Hirakawa1,2 and Shuo Ma1
1. Department of Geological Sciences, San Diego State University
2. IGPP, Scripps Insitute of Oceanography, University of California, San Diego
Strain Localization in the Coulomb Wedge and the Stabilizing Role of Fluids: A New Splay Faulting Model in the Shallow Subduction Zone
Coseismic slip on splay faults has been widely recognized in conjunction with several large earthquakes in the shallow subduction zone (e.g., the 1964 Alaska earthquake). Large amounts of seafloor uplift due to the steep dips of these faults coupled with shorter tsunami travel times allowed by the landward location of the splay faults relative to the trench leads to the possibility of catastrophic tsunamis. Here we propose a new framework for understanding splay faulting in subduction zones based on the Coulomb wedge theory (Dahlen, 1990; Wang and Hu, 2006), which assumes that the material in the wedge is on the verge of failure everywhere and has been used to explain several long-lasting mysteries associated with shallow subduction earthquakes (Ma, 2012; Ma and Hirakawa, 2013). Our new model comprises a shallow dipping thrust fault and has no preexisting splays. By incorporating undrained inelastic off-fault response into a dynamic rupture model, we show that splay faults materialize in the form of inelastic strain localization, and the ability to generate them has a strong dependence on dynamic pore pressure variations. Specifically, we demonstrate that the potential to generate splay faults is mainly influenced by the Skempton’s coecient. For relatively large Skempton’s coecients off-fault failure is broadly distributed throughout the wedge (Ma, 2012; Ma and Hirakawa, 2013). However the inelastic strain localizes for low Skempton’s coefficients, and splay faults are formed, which significantly affects seafloor uplift. We also show that splay fault rupture strongly influences the rupture on the main fault, and in some cases it is able to halt the main fault’s rupture. This new framework of splay fault development unifies our understanding of different faulting characteristics in shallow subduction zones and tsunamigenesis.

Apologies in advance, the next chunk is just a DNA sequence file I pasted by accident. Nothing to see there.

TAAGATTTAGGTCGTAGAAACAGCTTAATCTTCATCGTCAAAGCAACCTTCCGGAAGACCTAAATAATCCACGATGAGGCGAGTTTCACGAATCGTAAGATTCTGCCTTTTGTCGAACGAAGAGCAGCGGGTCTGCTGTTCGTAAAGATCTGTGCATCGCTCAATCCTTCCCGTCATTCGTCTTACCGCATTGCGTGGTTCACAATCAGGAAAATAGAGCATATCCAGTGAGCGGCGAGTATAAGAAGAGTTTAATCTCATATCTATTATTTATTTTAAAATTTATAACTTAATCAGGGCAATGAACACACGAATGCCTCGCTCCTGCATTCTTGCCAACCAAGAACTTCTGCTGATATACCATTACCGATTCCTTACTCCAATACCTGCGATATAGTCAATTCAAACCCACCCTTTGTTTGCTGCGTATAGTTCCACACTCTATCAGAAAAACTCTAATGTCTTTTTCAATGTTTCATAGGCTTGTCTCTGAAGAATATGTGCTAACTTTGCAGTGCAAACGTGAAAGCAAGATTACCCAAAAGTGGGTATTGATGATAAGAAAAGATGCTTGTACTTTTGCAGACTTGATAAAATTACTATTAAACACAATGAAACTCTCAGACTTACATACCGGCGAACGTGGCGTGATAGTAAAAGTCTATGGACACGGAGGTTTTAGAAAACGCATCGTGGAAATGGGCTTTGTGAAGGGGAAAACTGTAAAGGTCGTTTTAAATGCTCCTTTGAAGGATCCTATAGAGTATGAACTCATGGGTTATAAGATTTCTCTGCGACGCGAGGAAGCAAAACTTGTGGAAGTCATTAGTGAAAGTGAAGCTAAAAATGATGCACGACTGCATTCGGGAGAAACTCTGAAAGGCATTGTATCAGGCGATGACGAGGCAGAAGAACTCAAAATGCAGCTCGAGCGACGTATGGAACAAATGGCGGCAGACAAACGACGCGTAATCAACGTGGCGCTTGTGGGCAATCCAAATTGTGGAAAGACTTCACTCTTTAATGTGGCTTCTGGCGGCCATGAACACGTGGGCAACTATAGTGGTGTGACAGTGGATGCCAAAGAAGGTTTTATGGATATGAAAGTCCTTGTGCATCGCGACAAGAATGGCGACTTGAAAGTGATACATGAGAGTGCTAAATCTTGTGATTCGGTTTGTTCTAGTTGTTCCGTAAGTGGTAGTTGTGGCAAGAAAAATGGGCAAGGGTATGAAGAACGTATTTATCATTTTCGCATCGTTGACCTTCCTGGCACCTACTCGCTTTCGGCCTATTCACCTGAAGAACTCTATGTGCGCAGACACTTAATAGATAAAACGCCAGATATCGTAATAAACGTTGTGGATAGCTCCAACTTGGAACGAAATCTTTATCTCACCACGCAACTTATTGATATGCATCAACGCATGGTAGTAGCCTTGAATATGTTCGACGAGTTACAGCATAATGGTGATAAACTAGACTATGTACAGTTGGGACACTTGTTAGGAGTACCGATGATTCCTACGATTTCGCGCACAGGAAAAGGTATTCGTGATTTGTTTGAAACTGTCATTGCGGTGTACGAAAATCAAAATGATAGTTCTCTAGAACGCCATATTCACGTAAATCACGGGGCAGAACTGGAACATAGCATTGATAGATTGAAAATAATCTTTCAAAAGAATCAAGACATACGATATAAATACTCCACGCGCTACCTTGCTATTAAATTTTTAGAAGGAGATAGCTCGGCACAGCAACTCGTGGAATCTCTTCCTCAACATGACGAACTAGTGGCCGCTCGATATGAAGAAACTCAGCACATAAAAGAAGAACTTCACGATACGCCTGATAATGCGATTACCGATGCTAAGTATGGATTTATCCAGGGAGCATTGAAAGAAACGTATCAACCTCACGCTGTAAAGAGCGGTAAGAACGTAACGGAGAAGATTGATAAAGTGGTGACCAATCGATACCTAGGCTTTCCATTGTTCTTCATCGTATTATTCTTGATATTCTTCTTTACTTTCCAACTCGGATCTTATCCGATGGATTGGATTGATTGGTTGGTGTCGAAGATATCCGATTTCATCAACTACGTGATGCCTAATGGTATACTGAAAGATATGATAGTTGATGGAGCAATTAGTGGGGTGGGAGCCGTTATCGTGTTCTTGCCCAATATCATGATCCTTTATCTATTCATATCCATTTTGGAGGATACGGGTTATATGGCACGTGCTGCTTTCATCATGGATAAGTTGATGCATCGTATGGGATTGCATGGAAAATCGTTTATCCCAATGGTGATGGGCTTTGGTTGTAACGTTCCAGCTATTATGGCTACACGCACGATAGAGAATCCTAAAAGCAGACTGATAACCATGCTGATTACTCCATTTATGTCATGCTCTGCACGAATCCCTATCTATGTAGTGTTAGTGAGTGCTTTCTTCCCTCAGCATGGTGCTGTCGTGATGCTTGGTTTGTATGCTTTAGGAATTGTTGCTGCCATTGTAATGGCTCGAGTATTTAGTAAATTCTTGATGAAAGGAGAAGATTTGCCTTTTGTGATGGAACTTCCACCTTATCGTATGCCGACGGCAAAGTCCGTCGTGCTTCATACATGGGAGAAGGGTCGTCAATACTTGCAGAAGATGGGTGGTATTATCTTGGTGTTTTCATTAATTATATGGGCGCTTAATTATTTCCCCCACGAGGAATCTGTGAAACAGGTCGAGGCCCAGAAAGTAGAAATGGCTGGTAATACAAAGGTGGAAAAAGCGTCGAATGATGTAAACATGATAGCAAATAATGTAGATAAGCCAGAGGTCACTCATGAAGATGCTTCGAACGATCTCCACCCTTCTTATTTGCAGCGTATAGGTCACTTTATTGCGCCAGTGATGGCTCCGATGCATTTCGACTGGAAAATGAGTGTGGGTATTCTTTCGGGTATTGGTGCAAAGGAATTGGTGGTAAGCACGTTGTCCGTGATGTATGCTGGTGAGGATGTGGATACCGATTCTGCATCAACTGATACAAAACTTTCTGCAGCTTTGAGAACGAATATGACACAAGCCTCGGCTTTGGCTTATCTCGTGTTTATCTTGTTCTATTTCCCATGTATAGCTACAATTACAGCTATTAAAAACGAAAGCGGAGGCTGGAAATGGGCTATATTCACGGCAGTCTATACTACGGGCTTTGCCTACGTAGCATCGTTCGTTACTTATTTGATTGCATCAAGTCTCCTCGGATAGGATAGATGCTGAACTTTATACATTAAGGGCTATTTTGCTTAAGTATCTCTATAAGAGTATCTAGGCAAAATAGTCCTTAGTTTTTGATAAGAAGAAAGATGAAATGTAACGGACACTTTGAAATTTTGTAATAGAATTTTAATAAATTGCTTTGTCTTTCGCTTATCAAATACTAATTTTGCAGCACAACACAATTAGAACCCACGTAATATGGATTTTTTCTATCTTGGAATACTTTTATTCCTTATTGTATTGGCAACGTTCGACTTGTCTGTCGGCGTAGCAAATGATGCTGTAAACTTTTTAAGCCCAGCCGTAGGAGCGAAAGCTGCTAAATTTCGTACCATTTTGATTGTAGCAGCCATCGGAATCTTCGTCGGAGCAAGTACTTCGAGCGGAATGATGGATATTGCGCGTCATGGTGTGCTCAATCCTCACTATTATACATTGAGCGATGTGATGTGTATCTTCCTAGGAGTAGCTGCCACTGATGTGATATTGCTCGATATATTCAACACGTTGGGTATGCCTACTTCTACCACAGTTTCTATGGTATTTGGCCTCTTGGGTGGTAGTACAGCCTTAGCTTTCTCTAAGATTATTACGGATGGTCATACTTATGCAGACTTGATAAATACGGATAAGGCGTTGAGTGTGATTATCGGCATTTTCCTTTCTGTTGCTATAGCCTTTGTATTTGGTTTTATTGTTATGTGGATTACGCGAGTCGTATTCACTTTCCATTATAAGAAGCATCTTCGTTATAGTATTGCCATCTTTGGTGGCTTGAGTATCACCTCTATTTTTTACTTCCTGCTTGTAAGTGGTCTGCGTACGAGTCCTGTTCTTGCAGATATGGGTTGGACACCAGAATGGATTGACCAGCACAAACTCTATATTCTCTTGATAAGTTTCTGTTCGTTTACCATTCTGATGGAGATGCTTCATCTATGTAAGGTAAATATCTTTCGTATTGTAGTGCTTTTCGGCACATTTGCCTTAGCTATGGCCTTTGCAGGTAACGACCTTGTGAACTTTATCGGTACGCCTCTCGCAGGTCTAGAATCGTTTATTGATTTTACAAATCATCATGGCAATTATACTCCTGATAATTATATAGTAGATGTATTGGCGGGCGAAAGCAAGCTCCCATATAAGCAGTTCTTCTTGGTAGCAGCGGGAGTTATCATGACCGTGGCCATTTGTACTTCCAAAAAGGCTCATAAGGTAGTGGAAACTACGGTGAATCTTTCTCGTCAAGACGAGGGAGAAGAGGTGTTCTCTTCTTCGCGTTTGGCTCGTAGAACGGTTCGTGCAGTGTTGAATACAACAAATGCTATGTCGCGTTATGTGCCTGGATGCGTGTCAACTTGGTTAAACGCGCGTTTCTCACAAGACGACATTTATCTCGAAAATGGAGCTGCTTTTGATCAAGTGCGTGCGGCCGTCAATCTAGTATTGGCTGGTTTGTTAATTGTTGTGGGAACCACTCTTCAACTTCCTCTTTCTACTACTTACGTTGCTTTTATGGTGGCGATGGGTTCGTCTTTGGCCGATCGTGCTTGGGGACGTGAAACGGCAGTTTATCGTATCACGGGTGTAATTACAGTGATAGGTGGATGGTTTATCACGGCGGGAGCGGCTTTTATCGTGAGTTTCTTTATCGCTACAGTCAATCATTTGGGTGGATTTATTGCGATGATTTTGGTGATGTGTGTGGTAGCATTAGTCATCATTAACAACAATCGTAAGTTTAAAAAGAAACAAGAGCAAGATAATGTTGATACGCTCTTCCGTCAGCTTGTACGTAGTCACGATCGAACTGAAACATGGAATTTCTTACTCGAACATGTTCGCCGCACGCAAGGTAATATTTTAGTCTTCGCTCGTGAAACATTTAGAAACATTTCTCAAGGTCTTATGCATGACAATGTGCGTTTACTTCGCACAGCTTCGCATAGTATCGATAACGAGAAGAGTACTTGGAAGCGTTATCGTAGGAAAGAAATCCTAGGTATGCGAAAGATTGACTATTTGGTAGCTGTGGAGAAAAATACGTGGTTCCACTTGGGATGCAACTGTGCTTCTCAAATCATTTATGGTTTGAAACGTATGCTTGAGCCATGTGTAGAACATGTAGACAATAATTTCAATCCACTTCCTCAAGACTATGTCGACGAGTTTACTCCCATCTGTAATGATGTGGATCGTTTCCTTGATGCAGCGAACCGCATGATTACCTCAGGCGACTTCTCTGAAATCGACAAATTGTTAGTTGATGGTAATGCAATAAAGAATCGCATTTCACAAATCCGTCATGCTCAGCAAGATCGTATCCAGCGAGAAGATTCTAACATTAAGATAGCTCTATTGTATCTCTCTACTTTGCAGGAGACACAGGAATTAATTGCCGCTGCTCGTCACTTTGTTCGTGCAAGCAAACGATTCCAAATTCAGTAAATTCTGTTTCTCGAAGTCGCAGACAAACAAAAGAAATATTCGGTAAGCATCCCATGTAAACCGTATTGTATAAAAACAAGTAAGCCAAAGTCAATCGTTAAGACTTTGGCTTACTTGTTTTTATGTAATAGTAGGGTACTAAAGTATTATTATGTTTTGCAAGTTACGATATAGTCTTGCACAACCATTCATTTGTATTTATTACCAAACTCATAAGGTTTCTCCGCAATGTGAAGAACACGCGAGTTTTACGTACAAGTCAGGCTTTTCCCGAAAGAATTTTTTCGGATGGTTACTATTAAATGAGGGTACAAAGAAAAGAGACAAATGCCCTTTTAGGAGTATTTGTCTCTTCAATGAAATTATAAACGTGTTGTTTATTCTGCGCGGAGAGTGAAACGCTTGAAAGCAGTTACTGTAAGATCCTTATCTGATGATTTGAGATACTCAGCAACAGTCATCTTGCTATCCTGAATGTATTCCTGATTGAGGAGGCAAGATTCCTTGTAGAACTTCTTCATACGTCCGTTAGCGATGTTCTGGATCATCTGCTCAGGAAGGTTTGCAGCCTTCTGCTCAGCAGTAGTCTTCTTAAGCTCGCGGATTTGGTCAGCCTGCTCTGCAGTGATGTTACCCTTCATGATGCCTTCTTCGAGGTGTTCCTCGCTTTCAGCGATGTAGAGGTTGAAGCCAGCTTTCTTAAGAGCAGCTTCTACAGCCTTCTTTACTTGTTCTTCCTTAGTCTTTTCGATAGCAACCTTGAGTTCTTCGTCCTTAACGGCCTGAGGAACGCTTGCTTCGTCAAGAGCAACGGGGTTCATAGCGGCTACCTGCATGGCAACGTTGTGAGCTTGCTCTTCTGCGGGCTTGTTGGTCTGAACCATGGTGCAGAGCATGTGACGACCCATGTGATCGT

2013 SCEC Annual Meeting